Thailand’s Department of Civil Aviation (DCA) plans to lay criminal charges following its investigation into the activities of Thai carrier One-Two-Go which it alleges falsified documents sent to the regulator.

The DCA deputy director, Wuthichai Singhamanee, says the department plans to lay criminal charges but he stops short of naming who will be charged adding it may be the company and it may be management.

Wuthichai is also the chairman of the sub-committee investigating September’s fatal crash at Phuket airport of a One-Two-Go Boeing MD-82 that resulted in the death of 90 of the 123 on board.

He was originally planning to release the final report at the end of July but on 21 July said the release has been delayed because they are still working on the report and that “maybe it will be end of August”.

The DCA on 20 July announced One-Two-Go would be grounded for 30 days with effect from 21 July.

It took this action in response to some of the findings from investigation into the airline.

Wuthichai says the DCA alleges the airline falsified documents relating to pilot proficiency checks (PPC).

The department also alleges One-Two-Go breached pilot flight duty time limitations, he says.

The DCA requires that every six months commercial pilots under-go a PPC “to ensure all pilots have proficiency and competency”, explains Wuthichai, adding that these PPCs involve ground school, going through safety procedures and doing some simulator training.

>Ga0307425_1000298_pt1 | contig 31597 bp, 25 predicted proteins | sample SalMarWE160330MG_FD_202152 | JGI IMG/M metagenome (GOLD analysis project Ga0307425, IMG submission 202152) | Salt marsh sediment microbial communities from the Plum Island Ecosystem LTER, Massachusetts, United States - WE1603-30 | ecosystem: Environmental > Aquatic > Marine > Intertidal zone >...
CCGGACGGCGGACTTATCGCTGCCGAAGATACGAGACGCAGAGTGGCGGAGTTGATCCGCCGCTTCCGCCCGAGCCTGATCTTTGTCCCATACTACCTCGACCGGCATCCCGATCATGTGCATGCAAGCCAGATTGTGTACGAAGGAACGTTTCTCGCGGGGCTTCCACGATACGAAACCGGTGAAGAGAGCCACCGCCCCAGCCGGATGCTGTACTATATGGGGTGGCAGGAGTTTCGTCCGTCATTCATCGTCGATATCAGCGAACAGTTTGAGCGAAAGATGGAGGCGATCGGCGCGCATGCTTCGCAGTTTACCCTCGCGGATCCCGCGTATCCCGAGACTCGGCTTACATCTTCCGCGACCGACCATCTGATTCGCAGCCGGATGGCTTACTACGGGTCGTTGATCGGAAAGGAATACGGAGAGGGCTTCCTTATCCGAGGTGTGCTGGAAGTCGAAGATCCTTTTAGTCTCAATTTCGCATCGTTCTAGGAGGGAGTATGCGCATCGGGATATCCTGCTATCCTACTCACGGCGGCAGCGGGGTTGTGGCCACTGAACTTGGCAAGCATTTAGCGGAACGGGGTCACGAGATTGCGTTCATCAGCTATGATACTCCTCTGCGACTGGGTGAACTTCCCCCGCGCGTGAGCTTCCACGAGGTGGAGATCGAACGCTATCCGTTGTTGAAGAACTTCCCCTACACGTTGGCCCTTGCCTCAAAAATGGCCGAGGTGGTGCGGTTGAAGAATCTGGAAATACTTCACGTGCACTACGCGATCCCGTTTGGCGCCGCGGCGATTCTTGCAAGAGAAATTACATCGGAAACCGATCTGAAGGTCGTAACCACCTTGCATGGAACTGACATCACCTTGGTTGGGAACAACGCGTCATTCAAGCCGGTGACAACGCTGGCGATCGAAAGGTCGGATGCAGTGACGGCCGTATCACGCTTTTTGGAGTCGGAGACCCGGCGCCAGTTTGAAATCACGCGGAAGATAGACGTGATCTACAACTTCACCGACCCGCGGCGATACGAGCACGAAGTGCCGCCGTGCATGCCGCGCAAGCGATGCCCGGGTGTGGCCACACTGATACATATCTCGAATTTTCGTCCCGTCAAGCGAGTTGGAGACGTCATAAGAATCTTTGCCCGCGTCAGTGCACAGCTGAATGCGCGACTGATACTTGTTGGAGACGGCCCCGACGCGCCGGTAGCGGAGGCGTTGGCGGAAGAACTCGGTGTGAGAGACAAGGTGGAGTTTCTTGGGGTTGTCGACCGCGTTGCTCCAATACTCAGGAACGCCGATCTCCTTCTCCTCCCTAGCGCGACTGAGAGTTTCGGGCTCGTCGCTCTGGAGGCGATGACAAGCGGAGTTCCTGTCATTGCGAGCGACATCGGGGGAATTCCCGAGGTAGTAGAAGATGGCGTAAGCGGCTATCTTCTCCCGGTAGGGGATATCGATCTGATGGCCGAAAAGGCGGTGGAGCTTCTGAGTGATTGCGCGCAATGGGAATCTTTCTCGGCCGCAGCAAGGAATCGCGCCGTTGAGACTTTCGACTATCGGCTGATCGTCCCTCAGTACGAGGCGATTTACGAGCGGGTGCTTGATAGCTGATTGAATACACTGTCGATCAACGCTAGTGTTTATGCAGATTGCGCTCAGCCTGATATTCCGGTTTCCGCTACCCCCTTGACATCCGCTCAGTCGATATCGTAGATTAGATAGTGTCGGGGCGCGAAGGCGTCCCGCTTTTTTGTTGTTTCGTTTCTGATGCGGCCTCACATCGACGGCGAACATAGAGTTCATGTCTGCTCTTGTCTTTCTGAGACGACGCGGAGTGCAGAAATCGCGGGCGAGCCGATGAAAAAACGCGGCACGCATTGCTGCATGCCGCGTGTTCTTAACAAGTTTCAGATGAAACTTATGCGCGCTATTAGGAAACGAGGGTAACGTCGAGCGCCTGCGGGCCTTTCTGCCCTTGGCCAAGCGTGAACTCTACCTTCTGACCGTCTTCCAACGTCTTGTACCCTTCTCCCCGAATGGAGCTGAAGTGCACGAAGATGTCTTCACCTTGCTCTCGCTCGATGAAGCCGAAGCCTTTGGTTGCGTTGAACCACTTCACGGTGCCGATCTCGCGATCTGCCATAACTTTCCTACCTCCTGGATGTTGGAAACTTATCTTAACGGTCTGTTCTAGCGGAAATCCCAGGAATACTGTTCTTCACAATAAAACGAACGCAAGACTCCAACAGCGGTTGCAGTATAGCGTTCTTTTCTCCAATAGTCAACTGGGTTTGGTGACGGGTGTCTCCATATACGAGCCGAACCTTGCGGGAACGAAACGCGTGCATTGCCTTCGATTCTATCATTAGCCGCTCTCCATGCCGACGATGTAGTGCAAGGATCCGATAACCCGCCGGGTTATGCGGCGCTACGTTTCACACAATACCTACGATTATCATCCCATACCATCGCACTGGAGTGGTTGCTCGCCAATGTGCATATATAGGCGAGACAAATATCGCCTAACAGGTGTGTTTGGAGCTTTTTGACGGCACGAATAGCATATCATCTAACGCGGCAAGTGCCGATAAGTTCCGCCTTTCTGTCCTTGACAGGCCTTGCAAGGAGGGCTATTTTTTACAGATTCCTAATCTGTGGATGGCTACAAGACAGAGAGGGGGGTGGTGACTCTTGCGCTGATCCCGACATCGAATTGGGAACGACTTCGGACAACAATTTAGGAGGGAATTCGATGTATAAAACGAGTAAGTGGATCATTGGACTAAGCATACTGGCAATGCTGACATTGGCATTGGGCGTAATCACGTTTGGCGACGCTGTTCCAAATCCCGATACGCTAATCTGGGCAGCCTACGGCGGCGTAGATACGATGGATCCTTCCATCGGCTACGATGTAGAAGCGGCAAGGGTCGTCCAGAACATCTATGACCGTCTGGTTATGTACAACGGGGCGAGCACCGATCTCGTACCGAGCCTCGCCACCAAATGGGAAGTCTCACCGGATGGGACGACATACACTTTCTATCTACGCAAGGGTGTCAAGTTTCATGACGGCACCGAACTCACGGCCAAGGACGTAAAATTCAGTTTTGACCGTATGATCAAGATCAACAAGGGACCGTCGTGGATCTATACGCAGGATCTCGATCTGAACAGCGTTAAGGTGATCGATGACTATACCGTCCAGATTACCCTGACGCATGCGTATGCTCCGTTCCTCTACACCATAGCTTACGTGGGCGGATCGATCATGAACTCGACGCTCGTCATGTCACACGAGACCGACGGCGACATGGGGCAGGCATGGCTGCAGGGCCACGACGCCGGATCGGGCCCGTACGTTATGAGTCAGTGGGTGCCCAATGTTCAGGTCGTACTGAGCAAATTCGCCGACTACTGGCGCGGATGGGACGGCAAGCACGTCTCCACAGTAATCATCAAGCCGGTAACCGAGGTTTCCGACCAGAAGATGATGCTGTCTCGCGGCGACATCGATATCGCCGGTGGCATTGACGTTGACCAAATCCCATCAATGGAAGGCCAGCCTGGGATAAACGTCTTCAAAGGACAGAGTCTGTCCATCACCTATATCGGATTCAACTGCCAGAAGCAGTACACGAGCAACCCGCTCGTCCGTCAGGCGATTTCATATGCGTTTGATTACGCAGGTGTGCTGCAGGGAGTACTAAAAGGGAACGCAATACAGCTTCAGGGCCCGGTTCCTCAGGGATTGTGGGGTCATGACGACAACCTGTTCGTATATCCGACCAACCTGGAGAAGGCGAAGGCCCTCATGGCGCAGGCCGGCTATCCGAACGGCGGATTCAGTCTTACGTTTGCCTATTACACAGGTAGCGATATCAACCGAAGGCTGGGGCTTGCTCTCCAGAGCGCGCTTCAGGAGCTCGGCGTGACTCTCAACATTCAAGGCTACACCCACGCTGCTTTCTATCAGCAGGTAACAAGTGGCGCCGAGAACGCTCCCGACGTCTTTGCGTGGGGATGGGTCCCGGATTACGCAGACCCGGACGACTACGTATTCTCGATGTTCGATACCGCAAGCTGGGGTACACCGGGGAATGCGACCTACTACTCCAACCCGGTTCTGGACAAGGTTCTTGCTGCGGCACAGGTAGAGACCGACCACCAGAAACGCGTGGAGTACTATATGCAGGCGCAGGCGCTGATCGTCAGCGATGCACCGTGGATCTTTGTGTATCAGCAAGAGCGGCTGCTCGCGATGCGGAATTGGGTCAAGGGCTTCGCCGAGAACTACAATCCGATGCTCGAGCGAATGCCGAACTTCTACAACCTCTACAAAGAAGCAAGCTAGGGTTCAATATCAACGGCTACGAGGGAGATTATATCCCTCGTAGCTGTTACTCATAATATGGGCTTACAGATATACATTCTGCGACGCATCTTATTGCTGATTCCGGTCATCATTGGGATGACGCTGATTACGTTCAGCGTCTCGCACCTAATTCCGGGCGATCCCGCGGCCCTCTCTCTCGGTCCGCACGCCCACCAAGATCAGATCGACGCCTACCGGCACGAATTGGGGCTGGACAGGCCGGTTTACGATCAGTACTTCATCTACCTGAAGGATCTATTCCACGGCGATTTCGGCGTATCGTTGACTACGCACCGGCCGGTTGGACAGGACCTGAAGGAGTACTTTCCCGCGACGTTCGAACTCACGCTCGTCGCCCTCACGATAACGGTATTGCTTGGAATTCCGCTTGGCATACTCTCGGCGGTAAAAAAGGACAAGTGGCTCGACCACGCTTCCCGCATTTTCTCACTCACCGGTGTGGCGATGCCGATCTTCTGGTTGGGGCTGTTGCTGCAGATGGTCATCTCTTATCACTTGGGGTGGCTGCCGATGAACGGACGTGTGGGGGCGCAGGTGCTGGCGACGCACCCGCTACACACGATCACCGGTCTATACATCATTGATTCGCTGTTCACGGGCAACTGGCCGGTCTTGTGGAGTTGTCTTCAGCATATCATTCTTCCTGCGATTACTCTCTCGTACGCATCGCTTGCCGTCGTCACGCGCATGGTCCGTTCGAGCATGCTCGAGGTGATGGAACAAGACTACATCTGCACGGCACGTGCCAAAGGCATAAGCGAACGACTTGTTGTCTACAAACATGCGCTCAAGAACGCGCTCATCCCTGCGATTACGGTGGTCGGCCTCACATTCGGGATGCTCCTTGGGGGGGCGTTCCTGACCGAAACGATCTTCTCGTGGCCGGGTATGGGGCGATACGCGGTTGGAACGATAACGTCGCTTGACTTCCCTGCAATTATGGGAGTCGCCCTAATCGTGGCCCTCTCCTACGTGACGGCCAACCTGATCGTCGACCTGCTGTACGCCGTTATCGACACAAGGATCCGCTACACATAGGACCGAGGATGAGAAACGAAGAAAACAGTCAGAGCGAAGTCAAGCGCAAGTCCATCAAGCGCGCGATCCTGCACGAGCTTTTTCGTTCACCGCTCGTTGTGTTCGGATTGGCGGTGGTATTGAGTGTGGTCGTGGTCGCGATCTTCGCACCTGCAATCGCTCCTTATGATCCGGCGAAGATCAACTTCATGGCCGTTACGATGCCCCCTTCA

The DCA alleges it was able to determine the documents were false because they had the signature of the One-Two-Go official in charge of pilot checking and training and the DCA discovered that this person was actually away overseas on holiday when the documents were signed, says Wuthichai.

One-Two-Go operates a fleet of Boeing MD-80 series aircraft and has no flight simulator of its own so it sends its pilots to either Japan Airlines in Japan or to Lion Air in Indonesia for simulator training, he says.

The other allegation that the DCA has levelled against One-Two-Go relates to breaches of flight duty time limitations.

Commercial pilots are only permitted to operate aircraft for up to a certain number of hours each day but Wuthichai says the DCA alleges the airline breached these flight duty time limitations.

He says One-Two-Go and its sister carrier have 15 days to ensure that its pilots’ PPCs are in order.

The DCA has also ordered that One-Two-Go has a proper system in place for recording and controlling pilot rosters.

Even though Orient Thai Airlines is a sister carrier of One-Two-Go, Wuthichai confirms the 30-day suspension, at this stage, only applies to One-Two-Go.

Wuthichai also confirms seven of One-Two-Go’s pilots have been barred from operating aircraft in Thailand because they allegedly knew about the falsification of documents.

One-Two-Go’s boss, Udom Tantiprasongchai, was unavailable for comment today because he is currently overseas. When contacted on 21 July by ATI, the carrier’s spokeswoman declined to comment on the allegations made by the DCA but says later today the carrier will be issuing a statement in response to the DCA.

Source:'s sister premium news site Air Transport Intelligence news


Source: Flight International